At The Prince Kyoto Takaragaike (Sakyo-ku, Kyoto) on April 15, a grant presentation ceremony for the Inamori Research Grant, which supports researchers in the natural sciences and the humanities and social sciences, was held. The ceremony was followed by a social gathering for the Seiwa Scholars Society (3S) , which aims to promote exchange among previous grant recipients.
The ceremony was held for the first time in four years since 2019, due to the COVID-19 pandemic. This year’s theme was “exchange,” and for the first time, poster presentations by 3S members (previous grant recipients) were planned, which led to lively discussions.
The Inamori Research Grants Program was inaugurated in 1985 with the aim of supporting young scholars to carry out their research activities freely and without restrictions in pursuing diversity and originality. Recipients are chosen from a wide range of research areas, across the fields of natural, human, and social sciences. The total number of recipients and amounts turned into 1,829 and 1.81 billion yen including the fifty recipients for 2023.
At the presentation ceremony, Shinobu Inamori-Kanazawa, President of Inamori Foundation, said, “I hope that this grant will provide a new impetus for your research activities through friendship that transcends not only age and experience but also academic disciplines,” and handed the presentation certificate to Midori Akiyama of the Graduate School of Science, Kyoto University as a representative.
Mika Akesaka of the Research Institute for Economics and Business Administration, Kobe University, expressed her aspirations on behalf of the grant recipients, saying, “I would like to use this opportunity to question the relationship between society and my research, and how I can use my research for the greater good of humankind and society.”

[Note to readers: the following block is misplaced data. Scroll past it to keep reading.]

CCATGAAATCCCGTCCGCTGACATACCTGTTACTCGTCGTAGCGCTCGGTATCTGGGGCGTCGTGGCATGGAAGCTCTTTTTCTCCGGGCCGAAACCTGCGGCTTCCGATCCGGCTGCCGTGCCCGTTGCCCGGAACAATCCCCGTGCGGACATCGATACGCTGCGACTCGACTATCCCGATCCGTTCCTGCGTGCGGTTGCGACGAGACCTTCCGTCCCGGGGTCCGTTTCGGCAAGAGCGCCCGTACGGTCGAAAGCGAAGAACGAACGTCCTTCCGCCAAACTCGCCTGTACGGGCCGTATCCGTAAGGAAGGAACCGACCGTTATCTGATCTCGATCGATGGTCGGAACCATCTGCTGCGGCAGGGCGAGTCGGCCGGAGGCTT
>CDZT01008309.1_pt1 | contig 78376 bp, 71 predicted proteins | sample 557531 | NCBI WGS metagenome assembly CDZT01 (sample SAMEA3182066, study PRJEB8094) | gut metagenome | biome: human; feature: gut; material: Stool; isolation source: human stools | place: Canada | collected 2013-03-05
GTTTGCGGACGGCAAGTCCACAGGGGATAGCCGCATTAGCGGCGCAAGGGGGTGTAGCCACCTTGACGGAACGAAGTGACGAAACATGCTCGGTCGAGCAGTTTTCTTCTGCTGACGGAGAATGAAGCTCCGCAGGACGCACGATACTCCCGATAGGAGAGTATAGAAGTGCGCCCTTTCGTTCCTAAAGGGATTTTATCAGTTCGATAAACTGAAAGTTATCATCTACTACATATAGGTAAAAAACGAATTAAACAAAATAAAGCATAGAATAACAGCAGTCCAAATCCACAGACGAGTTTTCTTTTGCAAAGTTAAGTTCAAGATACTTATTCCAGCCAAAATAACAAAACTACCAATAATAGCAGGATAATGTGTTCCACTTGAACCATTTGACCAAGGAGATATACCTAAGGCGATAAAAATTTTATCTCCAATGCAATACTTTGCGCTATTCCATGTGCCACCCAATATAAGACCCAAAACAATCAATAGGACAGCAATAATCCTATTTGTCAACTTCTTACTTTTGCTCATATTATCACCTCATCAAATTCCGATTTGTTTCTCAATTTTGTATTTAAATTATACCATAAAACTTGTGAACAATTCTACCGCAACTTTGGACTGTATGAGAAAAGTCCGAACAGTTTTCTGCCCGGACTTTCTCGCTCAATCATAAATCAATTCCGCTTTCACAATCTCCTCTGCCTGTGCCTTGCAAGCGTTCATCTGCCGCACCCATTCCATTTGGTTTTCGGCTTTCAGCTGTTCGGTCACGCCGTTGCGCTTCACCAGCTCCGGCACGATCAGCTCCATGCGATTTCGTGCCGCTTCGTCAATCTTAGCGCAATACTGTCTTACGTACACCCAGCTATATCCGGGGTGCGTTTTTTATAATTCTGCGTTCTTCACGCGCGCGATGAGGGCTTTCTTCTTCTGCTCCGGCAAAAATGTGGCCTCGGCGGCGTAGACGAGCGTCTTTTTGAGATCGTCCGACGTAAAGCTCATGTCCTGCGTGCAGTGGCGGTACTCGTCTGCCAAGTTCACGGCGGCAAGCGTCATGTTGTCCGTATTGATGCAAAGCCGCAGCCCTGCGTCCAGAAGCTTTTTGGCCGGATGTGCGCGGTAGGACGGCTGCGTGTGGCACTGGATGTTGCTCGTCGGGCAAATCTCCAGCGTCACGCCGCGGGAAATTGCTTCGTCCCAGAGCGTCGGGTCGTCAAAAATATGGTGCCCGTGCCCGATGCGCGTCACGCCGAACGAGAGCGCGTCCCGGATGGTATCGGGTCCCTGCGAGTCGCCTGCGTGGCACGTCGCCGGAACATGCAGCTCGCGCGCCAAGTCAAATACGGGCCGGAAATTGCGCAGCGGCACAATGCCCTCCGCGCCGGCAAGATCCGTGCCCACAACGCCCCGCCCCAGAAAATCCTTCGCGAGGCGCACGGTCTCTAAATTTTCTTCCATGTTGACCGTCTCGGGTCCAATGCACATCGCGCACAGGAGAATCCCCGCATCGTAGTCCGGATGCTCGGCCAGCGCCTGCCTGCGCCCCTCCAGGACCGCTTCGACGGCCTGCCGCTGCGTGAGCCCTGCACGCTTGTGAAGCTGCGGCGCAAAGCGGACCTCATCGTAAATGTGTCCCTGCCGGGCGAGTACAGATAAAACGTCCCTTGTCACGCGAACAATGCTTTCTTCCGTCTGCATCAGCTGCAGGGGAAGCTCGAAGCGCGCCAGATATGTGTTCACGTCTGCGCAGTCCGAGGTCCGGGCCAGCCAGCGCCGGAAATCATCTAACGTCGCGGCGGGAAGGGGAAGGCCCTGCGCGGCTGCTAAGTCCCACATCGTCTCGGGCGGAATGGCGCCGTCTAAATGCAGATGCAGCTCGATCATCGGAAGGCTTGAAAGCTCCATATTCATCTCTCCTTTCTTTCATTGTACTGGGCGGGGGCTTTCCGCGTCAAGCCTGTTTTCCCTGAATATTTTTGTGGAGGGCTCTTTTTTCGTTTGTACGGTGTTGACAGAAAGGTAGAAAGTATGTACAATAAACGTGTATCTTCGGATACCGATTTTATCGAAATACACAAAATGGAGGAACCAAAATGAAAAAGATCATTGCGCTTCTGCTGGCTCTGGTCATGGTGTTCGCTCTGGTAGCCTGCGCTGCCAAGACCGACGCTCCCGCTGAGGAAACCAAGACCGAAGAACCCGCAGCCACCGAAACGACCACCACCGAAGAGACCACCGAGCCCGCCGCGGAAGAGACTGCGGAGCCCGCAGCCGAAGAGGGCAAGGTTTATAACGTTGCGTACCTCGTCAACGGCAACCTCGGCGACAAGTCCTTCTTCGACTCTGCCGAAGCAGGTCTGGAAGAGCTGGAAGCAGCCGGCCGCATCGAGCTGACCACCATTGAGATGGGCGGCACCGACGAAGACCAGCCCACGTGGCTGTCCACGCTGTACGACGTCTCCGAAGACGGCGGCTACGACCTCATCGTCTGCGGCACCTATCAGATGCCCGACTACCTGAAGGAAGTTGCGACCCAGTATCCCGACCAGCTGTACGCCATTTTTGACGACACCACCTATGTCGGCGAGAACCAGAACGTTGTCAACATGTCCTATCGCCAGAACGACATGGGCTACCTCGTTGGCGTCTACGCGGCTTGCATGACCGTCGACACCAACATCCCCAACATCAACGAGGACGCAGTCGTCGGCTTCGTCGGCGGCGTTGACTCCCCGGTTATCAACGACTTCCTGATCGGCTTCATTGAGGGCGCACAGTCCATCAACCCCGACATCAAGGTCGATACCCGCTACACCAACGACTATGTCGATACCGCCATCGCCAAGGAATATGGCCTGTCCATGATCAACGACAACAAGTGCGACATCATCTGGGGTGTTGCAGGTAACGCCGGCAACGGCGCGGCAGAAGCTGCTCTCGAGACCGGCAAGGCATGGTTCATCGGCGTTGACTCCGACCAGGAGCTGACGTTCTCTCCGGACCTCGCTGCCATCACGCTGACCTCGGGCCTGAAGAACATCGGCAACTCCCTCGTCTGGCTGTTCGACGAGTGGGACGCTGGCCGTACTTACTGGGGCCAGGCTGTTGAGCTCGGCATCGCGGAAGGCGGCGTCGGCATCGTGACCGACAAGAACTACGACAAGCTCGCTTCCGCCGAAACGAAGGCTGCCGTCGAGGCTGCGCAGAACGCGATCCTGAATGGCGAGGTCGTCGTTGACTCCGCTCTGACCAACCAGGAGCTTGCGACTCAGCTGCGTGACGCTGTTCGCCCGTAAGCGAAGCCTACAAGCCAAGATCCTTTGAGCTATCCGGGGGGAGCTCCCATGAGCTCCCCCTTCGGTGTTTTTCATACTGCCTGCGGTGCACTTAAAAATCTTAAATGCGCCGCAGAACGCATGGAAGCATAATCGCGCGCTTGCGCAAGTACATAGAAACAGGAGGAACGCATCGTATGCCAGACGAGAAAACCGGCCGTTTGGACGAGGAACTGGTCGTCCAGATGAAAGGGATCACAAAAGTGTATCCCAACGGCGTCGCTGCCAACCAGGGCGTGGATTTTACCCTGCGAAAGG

Twenty-nine 3S members presented their recent results at the first poster session. Researchers from a variety of fields gathered in front of their posters and devoted their time to discussion.
Yoh Iwasa, Professor Emeritus at Kyushu University and 3S President,
summed up the session by saying, “You may get hints for solving your own problems from talks in fields you thought were completely unrelated to yours. It is important not only to convey the interest of one’s own research in an understandable way, but also to listen with interest to stories about research in completely different fields. I hope that you will continue to be curious about a wide range of academic research.”
At the end of the meeting, a reception party was held, where 3S members and the selection committee members enjoyed the exchange of their talks over meals and drinks with each other.